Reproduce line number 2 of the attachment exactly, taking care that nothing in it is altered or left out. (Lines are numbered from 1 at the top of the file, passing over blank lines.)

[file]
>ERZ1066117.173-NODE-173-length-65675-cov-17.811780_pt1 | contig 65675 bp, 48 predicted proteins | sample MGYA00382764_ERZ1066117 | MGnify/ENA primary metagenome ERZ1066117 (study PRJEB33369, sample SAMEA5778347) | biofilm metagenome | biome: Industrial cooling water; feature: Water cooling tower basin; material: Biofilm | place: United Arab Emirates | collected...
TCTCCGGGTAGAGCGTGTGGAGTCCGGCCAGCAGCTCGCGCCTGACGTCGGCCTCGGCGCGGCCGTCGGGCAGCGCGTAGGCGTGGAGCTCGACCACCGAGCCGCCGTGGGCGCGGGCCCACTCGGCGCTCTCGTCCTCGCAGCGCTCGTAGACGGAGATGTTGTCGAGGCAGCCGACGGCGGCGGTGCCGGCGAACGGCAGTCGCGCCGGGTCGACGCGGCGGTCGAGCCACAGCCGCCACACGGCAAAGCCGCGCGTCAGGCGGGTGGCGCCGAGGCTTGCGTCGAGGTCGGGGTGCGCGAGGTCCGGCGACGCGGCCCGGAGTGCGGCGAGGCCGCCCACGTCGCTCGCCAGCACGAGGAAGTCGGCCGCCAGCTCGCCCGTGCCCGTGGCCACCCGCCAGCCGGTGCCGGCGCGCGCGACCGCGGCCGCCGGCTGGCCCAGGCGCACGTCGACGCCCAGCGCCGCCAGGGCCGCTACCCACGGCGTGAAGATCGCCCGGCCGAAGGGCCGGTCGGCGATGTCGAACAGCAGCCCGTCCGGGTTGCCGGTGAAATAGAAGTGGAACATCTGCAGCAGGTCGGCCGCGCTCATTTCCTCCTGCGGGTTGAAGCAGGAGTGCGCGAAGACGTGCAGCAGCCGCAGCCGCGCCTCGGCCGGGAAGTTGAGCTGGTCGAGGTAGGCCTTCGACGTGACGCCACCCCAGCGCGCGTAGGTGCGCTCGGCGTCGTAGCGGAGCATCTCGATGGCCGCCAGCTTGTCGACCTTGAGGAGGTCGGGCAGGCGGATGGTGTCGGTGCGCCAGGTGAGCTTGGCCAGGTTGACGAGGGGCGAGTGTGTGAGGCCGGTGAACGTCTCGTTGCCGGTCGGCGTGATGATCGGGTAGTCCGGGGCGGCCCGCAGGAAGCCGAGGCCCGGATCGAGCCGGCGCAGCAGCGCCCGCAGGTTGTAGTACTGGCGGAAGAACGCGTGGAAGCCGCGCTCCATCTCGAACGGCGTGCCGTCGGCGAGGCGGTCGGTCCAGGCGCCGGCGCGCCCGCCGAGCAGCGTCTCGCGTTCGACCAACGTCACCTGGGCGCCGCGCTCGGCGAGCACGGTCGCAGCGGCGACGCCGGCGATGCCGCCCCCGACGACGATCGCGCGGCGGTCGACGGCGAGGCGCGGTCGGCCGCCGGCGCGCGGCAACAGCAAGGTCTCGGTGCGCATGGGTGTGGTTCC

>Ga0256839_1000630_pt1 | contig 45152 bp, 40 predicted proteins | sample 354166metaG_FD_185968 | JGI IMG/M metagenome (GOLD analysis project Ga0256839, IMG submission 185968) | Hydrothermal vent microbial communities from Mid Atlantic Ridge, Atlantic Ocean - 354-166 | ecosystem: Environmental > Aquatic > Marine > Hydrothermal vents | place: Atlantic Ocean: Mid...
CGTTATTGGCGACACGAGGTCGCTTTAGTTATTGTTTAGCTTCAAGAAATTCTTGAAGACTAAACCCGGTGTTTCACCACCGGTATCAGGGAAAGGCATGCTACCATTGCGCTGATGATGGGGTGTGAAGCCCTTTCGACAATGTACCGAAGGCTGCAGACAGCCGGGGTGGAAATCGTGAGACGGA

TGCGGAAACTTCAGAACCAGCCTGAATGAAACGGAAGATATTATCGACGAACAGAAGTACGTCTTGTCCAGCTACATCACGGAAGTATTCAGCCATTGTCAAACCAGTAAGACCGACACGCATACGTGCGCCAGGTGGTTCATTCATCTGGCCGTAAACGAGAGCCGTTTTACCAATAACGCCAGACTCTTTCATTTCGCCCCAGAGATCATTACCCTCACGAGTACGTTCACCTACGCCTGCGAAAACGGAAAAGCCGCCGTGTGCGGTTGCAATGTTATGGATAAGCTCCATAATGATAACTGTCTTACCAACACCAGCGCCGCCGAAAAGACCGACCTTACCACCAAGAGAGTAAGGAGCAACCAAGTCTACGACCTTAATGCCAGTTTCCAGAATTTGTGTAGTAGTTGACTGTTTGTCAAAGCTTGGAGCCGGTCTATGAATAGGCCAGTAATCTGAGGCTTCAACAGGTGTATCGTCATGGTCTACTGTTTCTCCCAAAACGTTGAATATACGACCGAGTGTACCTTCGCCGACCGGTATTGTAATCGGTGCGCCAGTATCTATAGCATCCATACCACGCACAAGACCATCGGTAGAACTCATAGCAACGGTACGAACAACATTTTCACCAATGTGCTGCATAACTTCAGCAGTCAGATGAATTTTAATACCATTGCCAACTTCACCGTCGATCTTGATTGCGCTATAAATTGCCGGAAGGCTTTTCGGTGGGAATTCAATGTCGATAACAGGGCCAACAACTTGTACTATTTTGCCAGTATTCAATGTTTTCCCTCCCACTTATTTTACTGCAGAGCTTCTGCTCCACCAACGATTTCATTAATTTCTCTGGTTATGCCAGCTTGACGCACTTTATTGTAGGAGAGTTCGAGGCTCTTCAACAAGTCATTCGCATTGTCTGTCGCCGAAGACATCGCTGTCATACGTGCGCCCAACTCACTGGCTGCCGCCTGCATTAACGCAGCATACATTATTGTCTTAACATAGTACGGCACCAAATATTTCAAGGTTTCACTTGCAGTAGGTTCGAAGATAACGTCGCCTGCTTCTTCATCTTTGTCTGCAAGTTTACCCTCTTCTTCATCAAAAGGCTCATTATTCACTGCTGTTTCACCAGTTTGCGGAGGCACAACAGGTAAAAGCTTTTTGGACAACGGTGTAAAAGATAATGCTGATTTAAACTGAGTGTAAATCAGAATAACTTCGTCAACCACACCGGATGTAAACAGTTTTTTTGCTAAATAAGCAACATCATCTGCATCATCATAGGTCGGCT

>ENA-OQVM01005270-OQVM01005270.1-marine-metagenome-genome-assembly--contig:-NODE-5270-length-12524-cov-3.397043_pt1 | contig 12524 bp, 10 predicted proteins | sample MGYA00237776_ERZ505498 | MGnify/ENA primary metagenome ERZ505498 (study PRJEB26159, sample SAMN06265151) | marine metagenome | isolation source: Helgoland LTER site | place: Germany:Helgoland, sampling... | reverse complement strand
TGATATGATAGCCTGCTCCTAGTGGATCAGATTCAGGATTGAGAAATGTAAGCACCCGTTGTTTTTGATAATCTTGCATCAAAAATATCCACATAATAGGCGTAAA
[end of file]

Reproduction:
TCTCCGGGTAGAGCGTGTGGAGTCCGGCCAGCAGCTCGCGCCTGACGTCGGCCTCGGCGCGGCCGTCGGGCAGCGCGTAGGCGTGGAGCTCGACCACCGAGCCGCCGTGGGCGCGGGCCCACTCGGCGCTCTCGTCCTCGCAGCGCTCGTAGACGGAGATGTTGTCGAGGCAGCCGACGGCGGCGGTGCCGGCGAACGGCAGTCGCGCCGGGTCGACGCGGCGGTCGAGCCACAGCCGCCACACGGCAAAGCCGCGCGTCAGGCGGGTGGCGCCGAGGCTTGCGTCGAGGTCGGGGTGCGCGAGGTCCGGCGACGCGGCCCGGAGTGCGGCGAGGCCGCCCACGTCGCTCGCCAGCACGAGGAAGTCGGCCGCCAGCTCGCCCGTGCCCGTGGCCACCCGCCAGCCGGTGCCGGCGCGCGCGACCGCGGCCGCCGGCTGGCCCAGGCGCACGTCGACGCCCAGCGCCGCCAGGGCCGCTACCCACGGCGTGAAGATCGCCCGGCCGAAGGGCCGGTCGGCGATGTCGAACAGCAGCCCGTCCGGGTTGCCGGTGAAATAGAAGTGGAACATCTGCAGCAGGTCGGCCGCGCTCATTTCCTCCTGCGGGTTGAAGCAGGAGTGCGCGAAGACGTGCAGCAGCCGCAGCCGCGCCTCGGCCGGGAAGTTGAGCTGGTCGAGGTAGGCCTTCGACGTGACGCCACCCCAGCGCGCGTAGGTGCGCTCGGCGTCGTAGCGGAGCATCTCGATGGCCGCCAGCTTGTCGACCTTGAGGAGGTCGGGCAGGCGGATGGTGTCGGTGCGCCAGGTGAGCTTGGCCAGGTTGACGAGGGGCGAGTGTGTGAGGCCGGTGAACGTCTCGTTGCCGGTCGGCGTGATGATCGGGTAGTCCGGGGCGGCCCGCAGGAAGCCGAGGCCCGGATCGAGCCGGCGCAGCAGCGCCCGCAGGTTGTAGTACTGGCGGAAGAACGCGTGGAAGCCGCGCTCCATCTCGAACGGCGTGCCGTCGGCGAGGCGGTCGGTCCAGGCGCCGGCGCGCCCGCCGAGCAGCGTCTCGCGTTCGACCAACGTCACCTGGGCGCCGCGCTCGGCGAGCACGGTCGCAGCGGCGACGCCGGCGATGCCGCCCCCGACGACGATCGCGCGGCGGTCGACGGCGAGGCGCGGTCGGCCGCCGGCGCGCGGCAACAGCAAGGTCTCGGTGCGCATGGGTGTGGTTCC